Preparing to Study at University
Preparing to study at university may seem quite daunting if it’s something that’s unfamiliar to you. Third year History and Sociology student Lauren helps make sense of a new way of studying.
As a first-generation student, I had no idea about what to expect and how to transition from A-Level learning to university learning. After three years of studying at university, I’ve learnt some of the best tips and tricks to help prepare you for your time at Leeds.
Know the Difference Between a Lecture, Seminar and Workshop
When I first came to university, I had no clue what the difference was between a lecture, seminar, or a workshop. It’s important to know how they are different so you know what to expect. A lecture, whether it is online or in person, is full of all the course students. Normally, it takes place in a lecture theatre with the lecturer at the front directing the class and speaking for most of the time. It is likely that there will be the same online — the whole cohort will be online listening to the lecturer and making notes.
However, a seminar is quite different. These generally take place in a smaller classroom and are made up of around 10–20 students. They are a lot smaller to encourage discussions about the set topic and readings. Although the tutor may speak for a while or help to keep the conversation going, mostly students are encouraged to share their thoughts and ask questions to each other.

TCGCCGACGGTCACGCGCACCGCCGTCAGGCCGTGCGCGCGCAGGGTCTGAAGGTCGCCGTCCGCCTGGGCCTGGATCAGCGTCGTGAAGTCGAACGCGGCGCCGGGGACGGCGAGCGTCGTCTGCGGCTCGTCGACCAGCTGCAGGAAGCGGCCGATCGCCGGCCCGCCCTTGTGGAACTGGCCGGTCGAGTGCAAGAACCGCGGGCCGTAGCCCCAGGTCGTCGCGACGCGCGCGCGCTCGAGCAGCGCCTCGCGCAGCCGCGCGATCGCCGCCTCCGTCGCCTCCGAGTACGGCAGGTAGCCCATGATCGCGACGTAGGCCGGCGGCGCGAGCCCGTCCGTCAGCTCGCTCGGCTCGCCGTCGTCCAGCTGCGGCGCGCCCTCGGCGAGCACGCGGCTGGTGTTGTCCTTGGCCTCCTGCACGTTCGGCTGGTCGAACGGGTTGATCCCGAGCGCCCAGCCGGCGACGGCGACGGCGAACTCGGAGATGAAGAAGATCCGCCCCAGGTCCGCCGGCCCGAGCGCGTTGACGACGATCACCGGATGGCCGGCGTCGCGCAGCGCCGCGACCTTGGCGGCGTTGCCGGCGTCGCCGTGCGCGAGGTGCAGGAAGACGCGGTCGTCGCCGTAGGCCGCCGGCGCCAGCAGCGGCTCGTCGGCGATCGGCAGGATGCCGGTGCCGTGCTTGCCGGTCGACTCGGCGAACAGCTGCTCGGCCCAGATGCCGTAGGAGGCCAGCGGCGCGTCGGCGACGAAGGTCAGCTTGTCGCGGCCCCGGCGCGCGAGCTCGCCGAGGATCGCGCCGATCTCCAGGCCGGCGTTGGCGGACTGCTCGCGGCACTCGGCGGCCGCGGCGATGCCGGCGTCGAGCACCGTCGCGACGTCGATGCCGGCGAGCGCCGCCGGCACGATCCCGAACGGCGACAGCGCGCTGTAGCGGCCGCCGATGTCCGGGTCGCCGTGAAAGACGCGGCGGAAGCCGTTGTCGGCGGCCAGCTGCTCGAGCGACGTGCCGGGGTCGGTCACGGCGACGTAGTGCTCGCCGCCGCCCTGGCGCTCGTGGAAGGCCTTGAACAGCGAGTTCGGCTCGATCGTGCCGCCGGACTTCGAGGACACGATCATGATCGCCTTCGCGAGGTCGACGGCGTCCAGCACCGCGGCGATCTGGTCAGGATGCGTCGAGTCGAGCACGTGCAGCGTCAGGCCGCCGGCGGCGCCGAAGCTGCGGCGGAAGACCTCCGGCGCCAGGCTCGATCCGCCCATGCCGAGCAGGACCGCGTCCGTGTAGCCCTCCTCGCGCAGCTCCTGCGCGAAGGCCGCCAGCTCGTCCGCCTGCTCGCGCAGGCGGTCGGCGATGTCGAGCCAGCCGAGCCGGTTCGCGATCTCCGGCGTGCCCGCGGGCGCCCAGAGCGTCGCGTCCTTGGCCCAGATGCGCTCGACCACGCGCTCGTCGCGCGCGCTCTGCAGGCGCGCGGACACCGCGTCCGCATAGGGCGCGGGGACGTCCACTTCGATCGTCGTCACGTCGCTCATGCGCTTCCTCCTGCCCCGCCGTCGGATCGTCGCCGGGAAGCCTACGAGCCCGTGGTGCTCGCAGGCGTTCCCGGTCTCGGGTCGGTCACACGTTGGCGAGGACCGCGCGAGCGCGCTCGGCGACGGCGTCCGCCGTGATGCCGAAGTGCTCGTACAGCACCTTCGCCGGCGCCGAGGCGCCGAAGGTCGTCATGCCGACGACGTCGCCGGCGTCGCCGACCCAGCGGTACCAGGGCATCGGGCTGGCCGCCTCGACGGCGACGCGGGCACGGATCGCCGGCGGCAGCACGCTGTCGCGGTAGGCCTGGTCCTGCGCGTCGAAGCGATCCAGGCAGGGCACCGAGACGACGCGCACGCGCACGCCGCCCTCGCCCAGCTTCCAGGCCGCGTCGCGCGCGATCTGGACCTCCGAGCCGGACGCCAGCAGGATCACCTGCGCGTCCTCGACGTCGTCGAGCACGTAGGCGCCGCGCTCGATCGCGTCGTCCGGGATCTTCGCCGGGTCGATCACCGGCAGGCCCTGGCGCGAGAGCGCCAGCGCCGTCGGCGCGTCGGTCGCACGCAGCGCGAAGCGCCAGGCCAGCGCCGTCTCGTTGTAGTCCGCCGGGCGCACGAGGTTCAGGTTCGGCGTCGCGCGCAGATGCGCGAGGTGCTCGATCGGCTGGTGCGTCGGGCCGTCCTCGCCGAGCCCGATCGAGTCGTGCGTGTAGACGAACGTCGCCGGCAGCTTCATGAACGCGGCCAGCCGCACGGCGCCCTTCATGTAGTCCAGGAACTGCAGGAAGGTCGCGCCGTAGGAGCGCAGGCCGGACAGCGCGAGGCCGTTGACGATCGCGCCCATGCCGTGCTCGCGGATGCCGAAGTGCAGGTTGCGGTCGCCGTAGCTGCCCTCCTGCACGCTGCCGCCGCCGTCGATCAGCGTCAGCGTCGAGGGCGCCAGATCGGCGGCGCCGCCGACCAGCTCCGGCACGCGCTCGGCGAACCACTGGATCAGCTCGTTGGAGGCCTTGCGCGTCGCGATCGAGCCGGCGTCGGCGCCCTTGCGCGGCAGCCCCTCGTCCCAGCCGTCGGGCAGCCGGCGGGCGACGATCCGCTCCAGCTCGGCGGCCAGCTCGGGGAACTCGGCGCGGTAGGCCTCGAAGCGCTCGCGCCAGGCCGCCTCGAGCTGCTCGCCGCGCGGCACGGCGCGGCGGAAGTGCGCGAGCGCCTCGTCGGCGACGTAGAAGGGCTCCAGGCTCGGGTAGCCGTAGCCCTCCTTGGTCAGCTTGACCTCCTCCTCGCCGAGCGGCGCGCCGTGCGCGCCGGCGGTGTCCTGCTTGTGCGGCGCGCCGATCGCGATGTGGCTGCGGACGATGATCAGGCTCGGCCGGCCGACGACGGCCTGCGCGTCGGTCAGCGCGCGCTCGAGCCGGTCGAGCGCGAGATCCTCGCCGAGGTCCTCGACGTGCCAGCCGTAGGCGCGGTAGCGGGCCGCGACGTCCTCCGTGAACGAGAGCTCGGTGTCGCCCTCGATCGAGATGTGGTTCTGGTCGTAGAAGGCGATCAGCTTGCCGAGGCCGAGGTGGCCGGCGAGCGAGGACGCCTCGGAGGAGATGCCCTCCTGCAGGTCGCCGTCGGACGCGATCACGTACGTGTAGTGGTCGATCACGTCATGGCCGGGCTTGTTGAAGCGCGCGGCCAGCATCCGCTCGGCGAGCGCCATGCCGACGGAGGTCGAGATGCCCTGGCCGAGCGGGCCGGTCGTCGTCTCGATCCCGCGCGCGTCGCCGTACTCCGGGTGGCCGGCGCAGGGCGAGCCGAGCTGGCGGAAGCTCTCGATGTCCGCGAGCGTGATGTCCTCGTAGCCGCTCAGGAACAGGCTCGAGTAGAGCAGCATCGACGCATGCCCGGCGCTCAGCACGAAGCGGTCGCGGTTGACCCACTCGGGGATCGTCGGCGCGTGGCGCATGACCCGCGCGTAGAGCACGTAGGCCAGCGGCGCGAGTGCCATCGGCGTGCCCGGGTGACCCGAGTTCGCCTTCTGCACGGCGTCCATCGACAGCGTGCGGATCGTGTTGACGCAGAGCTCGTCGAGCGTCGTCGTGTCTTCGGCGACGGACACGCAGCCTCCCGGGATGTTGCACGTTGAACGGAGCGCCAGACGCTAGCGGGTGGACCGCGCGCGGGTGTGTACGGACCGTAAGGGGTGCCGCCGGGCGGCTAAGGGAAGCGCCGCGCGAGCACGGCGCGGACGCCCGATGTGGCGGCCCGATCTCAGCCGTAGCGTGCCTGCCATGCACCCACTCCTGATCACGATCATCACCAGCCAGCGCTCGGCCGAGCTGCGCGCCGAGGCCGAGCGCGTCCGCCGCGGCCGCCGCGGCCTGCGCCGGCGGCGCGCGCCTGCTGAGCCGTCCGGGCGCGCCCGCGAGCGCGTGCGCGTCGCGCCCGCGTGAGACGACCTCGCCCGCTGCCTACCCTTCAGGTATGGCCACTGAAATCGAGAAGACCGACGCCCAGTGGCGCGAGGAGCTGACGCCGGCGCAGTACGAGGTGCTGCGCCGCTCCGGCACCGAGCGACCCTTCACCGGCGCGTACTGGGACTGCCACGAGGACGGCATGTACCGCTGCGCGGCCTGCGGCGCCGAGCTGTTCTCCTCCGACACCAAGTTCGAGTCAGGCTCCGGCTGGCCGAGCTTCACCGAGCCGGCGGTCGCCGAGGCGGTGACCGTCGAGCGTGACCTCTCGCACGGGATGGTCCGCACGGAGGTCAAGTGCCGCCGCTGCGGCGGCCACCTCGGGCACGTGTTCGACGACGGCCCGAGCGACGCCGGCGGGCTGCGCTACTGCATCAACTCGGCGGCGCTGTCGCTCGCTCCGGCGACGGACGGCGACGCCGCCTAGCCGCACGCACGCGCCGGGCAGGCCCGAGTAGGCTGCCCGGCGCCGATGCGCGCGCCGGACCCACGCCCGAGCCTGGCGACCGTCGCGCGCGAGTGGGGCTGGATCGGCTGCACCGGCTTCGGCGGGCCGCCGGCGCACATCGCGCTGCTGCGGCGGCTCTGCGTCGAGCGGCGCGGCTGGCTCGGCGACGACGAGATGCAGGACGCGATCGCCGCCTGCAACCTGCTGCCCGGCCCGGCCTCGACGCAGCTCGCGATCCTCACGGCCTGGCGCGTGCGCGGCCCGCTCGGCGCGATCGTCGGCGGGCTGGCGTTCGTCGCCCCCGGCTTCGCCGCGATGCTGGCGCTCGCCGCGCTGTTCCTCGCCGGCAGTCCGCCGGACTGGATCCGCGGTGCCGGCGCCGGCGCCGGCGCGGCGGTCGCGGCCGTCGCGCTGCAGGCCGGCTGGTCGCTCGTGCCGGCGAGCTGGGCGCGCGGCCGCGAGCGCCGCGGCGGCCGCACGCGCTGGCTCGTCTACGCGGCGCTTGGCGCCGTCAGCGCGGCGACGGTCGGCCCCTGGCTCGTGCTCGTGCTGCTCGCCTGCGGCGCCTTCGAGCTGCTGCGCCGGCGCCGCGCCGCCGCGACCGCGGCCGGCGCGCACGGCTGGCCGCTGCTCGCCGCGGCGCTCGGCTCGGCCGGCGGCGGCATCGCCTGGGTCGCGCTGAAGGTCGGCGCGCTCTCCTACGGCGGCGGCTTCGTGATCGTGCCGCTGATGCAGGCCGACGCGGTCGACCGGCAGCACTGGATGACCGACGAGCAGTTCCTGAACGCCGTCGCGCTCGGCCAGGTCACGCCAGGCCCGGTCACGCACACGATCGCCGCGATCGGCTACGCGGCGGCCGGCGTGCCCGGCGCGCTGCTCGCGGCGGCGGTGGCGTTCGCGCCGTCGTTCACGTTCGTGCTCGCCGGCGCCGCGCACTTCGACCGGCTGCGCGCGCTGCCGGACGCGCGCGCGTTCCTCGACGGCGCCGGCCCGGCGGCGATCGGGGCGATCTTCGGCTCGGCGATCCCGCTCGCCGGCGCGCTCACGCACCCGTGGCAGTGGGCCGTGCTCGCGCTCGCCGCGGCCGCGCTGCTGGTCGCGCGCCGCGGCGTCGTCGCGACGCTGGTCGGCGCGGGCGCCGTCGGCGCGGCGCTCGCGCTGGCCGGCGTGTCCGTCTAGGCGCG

A workshop can be a mixture of the two. The class sizes are still smaller and the tutor will typically have a presentation to go through, but the class will involve participation and likely a worksheet or other notes to be completed.
Preparing for Seminars and Lectures
Preparation is key when it comes to the difference between sixth form learning and university learning. Most specifically for seminars, you will be expected to complete set reading and discuss these in class. It might be tempting to skip or skim these but the entire class will likely be based on these readings so set aside time to really understand and analyse these, especially if you plan on using them for an essay!
Lectures require less reading however sometimes it is useful to download the lecture presentation slides before the class to see what topic you will be covering. Decide where will be best to make notes — are you going to add notes to the presentation slides? Or will you use a word document and save all the lectures from that module in one folder? Maybe you would prefer to print off the lecture slides beforehand and write notes. Sometimes a tutor or lecturer will tell you what they want or what they think is the best way to prepare for class in the introductory session but if they don’t I’d try to keep it simple.
Speaking in Seminars
Classes at university are quite different to what many of us may be used to. They rarely involve listening to the tutor talk for the whole hour and instead involve discussions led by the students. For some this may seem daunting. I know at first, I struggled sharing my opinions with the class but there isn’t such a thing as a stupid question and, even if you feel you’ve said something wrong or embarrassing, the chances are that nobody is going to remember what was said in time for the next seminar.
Be brave enough to ask questions and share your thoughts. If you find something confusing then the chances are so do others in the class. Not only does speaking in seminars really engage you in your learning but it slowly boosts your confidence and relaxes you more in these classes.